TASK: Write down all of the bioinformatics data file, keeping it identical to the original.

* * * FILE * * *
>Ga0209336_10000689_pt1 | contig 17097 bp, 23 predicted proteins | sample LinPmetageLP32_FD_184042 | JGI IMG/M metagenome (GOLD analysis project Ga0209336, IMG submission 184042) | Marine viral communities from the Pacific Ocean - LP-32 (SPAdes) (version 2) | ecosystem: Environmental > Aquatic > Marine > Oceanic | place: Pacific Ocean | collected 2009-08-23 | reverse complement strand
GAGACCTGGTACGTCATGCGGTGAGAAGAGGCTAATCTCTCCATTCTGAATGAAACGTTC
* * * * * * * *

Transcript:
>Ga0209336_10000689_pt1 | contig 17097 bp, 23 predicted proteins | sample LinPmetageLP32_FD_184042 | JGI IMG/M metagenome (GOLD analysis project Ga0209336, IMG submission 184042) | Marine viral communities from the Pacific Ocean - LP-32 (SPAdes) (version 2) | ecosystem: Environmental > Aquatic > Marine > Oceanic | place: Pacific Ocean | collected 2009-08-23 | reverse complement strand
GAGACCTGGTACGTCATGCGGTGAGAAGAGGCTAATCTCTCCATTCTGAATGAAACGTTC